Now the what? At the mill I use a specific type of commercially processed conditioner. Have no fear, prior to owning the mill I did condition my fibers as need and wanted to let you know you can do this as well. I scoured (no pun intended) through all of my wool books and confirmed that the easiest at home recipe for carding oil is a 50/50 ratio of olive oil and water. Mix it up and add to a spray bottle so you have it on hand. Give it a good shake before you start to use it each time and be sure to have the nozzle set to mist.
And finally the how?
My best advice is to play with the conditioning oil as needed. If it is a dry season you may want to automatically condition the wool prior to starting to card or comb it. You can do this by having your squirt bottle on the mist setting and lightly misting the wool. I generally fluff the wool a bit after spraying to disperse the oil. Then let is sit for an hour or so to absorb. The wool will absorb the oil! Then resume processing.
You can also lightly mist as you go along. The only issue with that is that the wool may feel a little damp.
My best advice is make the mix up and do some experimenting to see what will work well in your climate!
Chain plying is a way of using the hand spun yarn on a single bobbin to create a finished 3-ply yarn. You are plying this singles yarn on itself similar to how you make a crochet chain. It is a fun and efficient way to ply!
So why chain ply you may ask? Here are my top reasons for using this technique of plying.
Saturday nights are my nights for relaxation in my craft room. After dinner I head upstairs, turn on the Hallmark channel (I know I know) and settle in with my favorite cocktail surrounded by all my crafts. On a recent Saturday I wove for a bit and then decided it was time to spin, but I did something I never do, and picked up my drop spindle. There was literally yarn I had spun on it from 2 years ago - the only yarn I had spun on it I should add. So I spun more! Then pulled that yarn off and spun more. It was so relaxing, rhythmic and I felt so connected to the fiber as I continually wound the freshly spun yarn onto the spindle. Does this sound joyful to you? If you need just a bit more temptation here are my top 5 reasons you should pick up a drop spindle.
1. You'll be making yarn! And making yarn is the best. Whether you are a knitter, crocheter, weaver or have no other yarn hobby, you can make yarn!
2. Budget friendly. It doesn't cost much to get into this craft. You can easily find a drop spindle for around $15 and with a $20 purchase in wool roving you are ready to go! Of course you can spend more on both spindles and fibers but the initial cost to get in the game and make lovely yarns is low.
3. Portability. Drop spindles are small and can easily go anywhere with you. The can go straight into your project bag, purse or easily fit in your suitcase so you can make yarn on the go.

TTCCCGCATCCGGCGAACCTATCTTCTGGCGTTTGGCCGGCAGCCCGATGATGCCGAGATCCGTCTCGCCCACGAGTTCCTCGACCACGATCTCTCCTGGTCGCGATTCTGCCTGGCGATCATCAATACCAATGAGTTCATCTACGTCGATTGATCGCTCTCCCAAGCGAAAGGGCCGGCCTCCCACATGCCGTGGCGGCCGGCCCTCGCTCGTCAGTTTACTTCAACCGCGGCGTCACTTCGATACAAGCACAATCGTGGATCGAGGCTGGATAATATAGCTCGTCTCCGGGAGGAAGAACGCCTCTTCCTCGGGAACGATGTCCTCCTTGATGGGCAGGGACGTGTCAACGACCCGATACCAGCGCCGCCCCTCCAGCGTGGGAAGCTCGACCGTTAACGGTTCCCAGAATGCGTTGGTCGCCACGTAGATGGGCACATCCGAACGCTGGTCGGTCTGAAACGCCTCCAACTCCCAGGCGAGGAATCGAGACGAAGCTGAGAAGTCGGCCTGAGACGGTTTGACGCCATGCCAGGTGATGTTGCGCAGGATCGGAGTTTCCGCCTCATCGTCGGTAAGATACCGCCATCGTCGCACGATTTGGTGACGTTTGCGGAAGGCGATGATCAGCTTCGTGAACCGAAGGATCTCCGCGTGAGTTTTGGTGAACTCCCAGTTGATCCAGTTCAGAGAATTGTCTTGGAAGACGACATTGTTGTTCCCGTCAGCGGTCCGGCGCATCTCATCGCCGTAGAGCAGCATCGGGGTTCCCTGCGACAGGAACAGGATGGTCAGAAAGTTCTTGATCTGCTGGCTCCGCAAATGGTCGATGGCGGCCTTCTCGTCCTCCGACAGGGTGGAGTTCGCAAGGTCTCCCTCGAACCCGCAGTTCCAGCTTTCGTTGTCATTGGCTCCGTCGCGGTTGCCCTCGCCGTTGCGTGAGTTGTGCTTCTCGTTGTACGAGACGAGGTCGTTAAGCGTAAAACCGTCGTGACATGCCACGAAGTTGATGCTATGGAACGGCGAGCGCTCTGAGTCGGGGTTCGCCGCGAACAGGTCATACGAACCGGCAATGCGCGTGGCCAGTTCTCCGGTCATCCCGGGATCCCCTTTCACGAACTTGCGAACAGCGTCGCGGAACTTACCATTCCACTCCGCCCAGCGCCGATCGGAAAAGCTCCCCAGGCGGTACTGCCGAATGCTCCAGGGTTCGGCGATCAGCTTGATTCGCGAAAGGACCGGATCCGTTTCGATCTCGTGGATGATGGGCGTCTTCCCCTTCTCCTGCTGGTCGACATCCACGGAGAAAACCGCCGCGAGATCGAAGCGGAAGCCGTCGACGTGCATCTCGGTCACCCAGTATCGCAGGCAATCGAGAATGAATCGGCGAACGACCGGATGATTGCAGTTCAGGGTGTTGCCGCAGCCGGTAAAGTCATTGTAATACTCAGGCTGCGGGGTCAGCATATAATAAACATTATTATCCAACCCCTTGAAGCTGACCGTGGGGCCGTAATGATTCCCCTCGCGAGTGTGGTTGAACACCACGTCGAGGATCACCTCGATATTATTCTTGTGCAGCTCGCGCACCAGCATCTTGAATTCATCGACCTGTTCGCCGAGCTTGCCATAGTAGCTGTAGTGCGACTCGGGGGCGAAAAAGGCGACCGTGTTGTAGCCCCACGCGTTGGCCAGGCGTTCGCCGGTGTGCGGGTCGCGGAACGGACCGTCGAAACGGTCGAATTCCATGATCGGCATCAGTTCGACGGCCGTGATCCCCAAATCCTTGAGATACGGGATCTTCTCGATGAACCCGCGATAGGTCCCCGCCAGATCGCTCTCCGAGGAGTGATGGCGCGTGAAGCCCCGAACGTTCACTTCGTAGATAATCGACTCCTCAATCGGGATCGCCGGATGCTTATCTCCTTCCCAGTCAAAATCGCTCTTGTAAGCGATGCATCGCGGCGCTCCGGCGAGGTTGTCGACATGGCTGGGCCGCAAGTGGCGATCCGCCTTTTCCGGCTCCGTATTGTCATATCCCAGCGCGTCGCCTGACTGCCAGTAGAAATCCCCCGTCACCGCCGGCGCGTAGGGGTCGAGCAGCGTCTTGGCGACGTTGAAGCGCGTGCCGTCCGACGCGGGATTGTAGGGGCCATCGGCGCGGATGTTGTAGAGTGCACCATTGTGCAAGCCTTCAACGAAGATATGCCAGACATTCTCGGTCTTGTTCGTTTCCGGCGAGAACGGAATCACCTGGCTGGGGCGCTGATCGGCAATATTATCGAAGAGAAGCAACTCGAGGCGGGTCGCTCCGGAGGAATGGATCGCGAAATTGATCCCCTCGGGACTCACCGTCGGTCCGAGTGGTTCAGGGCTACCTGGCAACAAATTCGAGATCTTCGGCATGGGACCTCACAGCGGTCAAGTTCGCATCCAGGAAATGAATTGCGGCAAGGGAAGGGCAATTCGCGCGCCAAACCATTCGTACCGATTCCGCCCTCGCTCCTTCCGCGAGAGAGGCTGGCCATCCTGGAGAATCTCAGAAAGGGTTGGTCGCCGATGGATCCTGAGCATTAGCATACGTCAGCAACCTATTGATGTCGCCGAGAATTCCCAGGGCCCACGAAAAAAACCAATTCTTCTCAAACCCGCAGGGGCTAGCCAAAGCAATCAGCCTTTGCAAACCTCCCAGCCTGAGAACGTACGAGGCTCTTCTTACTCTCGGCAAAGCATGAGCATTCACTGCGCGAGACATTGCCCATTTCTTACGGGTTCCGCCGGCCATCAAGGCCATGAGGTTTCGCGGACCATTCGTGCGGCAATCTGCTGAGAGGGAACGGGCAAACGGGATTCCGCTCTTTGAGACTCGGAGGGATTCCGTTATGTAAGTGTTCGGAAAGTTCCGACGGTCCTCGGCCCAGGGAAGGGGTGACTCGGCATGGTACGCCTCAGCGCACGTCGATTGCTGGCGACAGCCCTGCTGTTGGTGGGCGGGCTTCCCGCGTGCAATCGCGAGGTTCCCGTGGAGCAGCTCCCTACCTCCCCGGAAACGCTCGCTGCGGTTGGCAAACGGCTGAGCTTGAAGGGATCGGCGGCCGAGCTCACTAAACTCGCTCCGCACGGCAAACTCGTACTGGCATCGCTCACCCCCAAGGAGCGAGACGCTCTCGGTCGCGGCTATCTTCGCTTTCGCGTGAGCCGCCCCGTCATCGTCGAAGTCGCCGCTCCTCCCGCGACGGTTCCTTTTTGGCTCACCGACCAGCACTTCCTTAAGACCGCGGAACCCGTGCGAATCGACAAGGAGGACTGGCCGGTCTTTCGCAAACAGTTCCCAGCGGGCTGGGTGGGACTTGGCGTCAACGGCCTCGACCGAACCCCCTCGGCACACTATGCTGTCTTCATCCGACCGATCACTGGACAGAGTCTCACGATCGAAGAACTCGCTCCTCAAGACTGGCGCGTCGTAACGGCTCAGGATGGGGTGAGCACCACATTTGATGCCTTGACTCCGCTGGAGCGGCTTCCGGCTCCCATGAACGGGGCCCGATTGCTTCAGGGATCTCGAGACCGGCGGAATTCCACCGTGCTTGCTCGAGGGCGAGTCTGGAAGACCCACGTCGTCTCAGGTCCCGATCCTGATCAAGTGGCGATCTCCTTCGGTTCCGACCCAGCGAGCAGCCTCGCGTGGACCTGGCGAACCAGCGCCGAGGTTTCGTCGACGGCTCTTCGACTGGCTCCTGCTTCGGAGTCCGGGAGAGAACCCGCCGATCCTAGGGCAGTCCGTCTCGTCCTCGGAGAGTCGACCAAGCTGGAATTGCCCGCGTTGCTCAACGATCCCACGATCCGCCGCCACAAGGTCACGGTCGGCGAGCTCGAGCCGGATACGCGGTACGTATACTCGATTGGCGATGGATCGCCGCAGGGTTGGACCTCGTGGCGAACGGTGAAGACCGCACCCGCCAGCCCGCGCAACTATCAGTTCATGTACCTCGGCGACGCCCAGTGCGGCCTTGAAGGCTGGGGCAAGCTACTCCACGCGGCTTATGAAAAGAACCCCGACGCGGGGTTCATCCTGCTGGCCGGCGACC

4. Relaxing. Handspinning is easily the most relaxing craft I do. There is something about the flow of it, the feel of the fiber running through your hands and the slow rhythm that accompanies spinning. It is a surefire way to lower your heart rate and your stress level.
5. Variety. There are so many varieties of drop spindles! Top whorl, bottom whorl, Turkish. Light or heavy. Handmade gems, 3D printed or a vintage find you can never get bored experimenting. Plus a collection makes for a great display!
I hope this inspires a few of you to pick up that drop spindle that has been sitting on the shelf or maybe do some searching on Etsy for a drop spindle to get you going. Have fun and make yarn!
Here is a link to a great little Etsy shop I have bought beginner drop spindles from before...
If you have ever tried to dye yarn red you may know that it is not as easy as it looks. It is pretty easy to get a pink yarn, but getting a luscious deep red is not as easy. For my yarn club I did a lot of red dyeing over the 2021 holiday season and I wanted to share my top tips for getting the red yarn of your dreams. Please note for this red yarn I was dyeing wool/alpaca blend yarn using Dharma's Oxblood Red acid dye. I soaked the yarns in water with a drop of Dawn dish soap for at least 30 minutes prior to dyeing.
1. Saturate. Use a lot of dye. If you are generally conservative with your dyes scrap that and go heavy with the red. This is definitely where you can read the manufacturers labels and go there to get that full color. You can always pull back in the future.
2. Use a good amount of mordant. Whether you use citric acid or vinegar use a bit more than usual to help the yarn take up as much dye as it can.
3. Heat. And cooling for that matter! Definitely bring your yarn slowly up to a good high temperature while it is sitting in the dye. I like to get to about 180 degrees. The best uptake happens at that high temperature. Equally important with red is letting it come back to room temperature naturally. I leave the lid on my red dye pots to allow for a slow cool down that generally pulls up any last remaining color in the pot.
It is all about trial and error with dyes and yarn, but hopefully these tips can help you skip a couple of the errors and get straight to the color you want! Have fun!
I am Kim Biegler, the owner and operator of Ewethful Fiber Farm & Mill. I create hand spinning fibers from locally sourced wool and teach others online how to hand spin their own yarn.